If you fail to pay a debt, the creditor can seek a judgment lien through the court. With a lien on your mortgage, you cannot sell or refinance the property until the lien is satisfied. A lien also affects your credit score. Since lien holders can't force you to sell the home, you can take as long as you want to repay the debt. The longer the lien remains on your home, the more you will owe. Liens earn interest to compensate the lien holder for the wait.
Bankruptcy to Lift the Lien
Although bankruptcy discharges debt and releases your liability, it is not an automatic solution to a mortgage lien. When you file for bankruptcy, you are allowed to keep certain exempt assets. If the value of your home is lower than the equity in your home you get to keep, you can ask the bankruptcy court to eliminate the lien. If the value exceeds the allowed equity, the lien amount may be lowered to ensure it doesn't interfere with the exempt portion of your home.
Paying the Lien
If you can't remove the lien through bankruptcy, the lien must be paid. You will need to contact the lien holder to discuss paying off the debt. Try negotiating with the creditor to reach a settlement. You can also hire an attorney to negotiate with the lien holder on your behalf. The creditor may be willing to reduce the debt or knock off some of the interest and late fees. If paying the debt in full is not an option, inquire about making installment payments until the lien is paid.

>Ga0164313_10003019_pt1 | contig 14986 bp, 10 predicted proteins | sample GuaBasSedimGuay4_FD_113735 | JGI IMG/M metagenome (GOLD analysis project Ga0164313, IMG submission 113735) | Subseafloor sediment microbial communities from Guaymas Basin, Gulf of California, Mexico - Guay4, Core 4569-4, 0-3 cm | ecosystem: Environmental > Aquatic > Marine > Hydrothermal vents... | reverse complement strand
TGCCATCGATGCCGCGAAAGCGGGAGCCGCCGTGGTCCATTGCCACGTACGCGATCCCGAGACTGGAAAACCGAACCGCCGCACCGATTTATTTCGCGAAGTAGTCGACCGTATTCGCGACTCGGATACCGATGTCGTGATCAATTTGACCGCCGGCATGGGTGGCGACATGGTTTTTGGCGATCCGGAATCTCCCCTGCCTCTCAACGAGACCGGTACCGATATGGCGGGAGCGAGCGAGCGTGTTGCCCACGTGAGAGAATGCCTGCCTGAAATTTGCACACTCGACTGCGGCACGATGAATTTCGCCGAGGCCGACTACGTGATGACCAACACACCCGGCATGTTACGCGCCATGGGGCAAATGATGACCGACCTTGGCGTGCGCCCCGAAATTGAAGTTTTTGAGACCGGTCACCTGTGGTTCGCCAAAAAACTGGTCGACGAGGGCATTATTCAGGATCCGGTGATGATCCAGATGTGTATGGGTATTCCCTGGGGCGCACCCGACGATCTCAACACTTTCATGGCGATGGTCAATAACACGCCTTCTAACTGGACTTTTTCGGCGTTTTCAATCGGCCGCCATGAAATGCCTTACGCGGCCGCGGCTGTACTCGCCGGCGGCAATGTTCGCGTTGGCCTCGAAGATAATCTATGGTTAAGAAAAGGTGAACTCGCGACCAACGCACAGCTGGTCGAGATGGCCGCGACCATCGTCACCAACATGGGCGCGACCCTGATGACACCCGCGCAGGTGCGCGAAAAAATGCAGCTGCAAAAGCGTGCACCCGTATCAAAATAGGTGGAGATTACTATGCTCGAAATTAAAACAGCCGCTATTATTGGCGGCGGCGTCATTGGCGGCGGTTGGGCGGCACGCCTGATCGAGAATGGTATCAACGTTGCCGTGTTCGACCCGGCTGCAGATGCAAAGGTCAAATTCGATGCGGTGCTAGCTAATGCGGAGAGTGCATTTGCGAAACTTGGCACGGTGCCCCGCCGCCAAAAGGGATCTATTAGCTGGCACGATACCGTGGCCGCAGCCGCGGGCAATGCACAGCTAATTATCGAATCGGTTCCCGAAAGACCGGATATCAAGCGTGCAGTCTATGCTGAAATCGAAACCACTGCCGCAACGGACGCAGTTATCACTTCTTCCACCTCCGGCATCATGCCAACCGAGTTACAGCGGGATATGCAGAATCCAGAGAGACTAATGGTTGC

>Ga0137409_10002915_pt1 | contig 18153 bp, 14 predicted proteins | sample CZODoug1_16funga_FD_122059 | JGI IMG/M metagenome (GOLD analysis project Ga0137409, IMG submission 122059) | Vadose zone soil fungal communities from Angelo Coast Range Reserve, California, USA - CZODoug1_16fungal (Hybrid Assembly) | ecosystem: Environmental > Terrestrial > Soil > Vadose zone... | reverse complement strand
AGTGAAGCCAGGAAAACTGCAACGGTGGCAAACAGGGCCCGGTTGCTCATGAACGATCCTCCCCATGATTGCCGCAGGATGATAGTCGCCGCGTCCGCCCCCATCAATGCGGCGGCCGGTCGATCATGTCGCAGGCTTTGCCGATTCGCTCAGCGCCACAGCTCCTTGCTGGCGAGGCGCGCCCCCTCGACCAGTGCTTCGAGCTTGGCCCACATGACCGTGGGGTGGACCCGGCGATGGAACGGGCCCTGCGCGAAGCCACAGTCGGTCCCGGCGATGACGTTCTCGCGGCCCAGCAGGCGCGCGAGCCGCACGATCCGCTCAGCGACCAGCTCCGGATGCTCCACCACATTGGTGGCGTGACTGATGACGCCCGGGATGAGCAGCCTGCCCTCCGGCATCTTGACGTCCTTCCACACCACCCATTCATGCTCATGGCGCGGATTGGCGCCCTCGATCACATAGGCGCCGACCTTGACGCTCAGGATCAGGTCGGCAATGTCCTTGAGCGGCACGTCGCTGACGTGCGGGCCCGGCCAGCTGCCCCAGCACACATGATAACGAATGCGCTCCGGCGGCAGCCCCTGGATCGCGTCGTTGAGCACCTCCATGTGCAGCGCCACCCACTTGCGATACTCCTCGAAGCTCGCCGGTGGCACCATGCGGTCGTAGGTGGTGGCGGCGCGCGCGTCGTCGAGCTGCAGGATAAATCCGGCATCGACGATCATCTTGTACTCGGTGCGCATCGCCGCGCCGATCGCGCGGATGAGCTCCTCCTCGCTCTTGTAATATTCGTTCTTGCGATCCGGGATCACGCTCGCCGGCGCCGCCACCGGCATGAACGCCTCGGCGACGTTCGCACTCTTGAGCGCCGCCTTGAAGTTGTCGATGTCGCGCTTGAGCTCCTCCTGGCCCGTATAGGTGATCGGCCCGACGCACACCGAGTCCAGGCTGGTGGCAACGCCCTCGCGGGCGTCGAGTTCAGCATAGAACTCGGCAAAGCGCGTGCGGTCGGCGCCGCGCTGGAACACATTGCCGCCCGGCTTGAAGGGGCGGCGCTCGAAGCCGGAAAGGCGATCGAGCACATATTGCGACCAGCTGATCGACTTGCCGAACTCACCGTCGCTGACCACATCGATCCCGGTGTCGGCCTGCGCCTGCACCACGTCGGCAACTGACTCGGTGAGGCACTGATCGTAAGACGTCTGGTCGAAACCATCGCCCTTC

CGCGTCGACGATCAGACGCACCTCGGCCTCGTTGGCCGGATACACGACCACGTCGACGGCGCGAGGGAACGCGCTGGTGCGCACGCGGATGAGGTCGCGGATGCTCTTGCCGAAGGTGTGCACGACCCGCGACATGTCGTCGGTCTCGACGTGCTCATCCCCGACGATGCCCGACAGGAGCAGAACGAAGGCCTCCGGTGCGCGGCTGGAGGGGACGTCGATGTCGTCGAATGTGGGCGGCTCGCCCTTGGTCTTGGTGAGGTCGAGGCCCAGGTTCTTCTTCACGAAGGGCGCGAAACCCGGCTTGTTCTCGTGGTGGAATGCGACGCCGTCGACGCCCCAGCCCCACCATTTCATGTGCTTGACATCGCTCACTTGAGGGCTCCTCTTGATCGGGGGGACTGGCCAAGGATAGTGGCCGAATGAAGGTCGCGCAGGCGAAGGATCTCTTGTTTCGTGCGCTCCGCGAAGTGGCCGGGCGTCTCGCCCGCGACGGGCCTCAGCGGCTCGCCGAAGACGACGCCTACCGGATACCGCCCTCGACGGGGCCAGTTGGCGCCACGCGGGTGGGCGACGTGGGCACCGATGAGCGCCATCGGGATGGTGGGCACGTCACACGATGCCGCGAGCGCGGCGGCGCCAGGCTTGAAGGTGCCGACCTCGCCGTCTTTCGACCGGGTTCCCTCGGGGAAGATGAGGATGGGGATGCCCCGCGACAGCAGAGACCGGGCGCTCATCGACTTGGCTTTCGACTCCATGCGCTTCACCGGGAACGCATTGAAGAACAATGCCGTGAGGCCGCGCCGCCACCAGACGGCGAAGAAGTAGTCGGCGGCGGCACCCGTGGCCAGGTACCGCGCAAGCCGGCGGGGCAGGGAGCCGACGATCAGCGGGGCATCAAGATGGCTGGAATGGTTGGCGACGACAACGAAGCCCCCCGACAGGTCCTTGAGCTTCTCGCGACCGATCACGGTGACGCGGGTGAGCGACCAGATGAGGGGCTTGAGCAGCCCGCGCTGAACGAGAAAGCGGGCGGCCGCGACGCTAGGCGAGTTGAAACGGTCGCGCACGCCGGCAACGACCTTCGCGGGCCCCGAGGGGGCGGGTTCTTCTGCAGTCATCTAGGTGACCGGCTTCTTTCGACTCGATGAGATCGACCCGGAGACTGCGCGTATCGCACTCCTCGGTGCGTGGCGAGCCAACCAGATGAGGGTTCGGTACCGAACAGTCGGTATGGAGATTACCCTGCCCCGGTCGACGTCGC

Release of the Lien
After the debt is paid, you must ask the lien holder to provide you a signed, certified lien release form. Keep an official copy of the release for your own records and file the certified form at the recorder's office of the county in which the property is located. The release then becomes public record. It can take up to 30 days before the lien is lifted.
Removing a Lien From Your Credit
After satisfying the lien and recording the release, the lien will be removed from your credit report. Order a copy of your credit report from Equifax, Experian and Trans Union to ensure the lien is gone. Liens are entered under the public records section of a credit report. If the lien still appears on your report, contact the bureau to dispute the inaccuracy. You may need to submit copies of the lien release form directly to the credit bureaus.
Jeannine Mancini, a Florida native, has been writing business and personal finance articles since 2003. Her articles have been published in the Florida Today and Orlando Sentinel. She earned a Bachelor of Science in Interdisciplinary Studies from the University of Central Florida.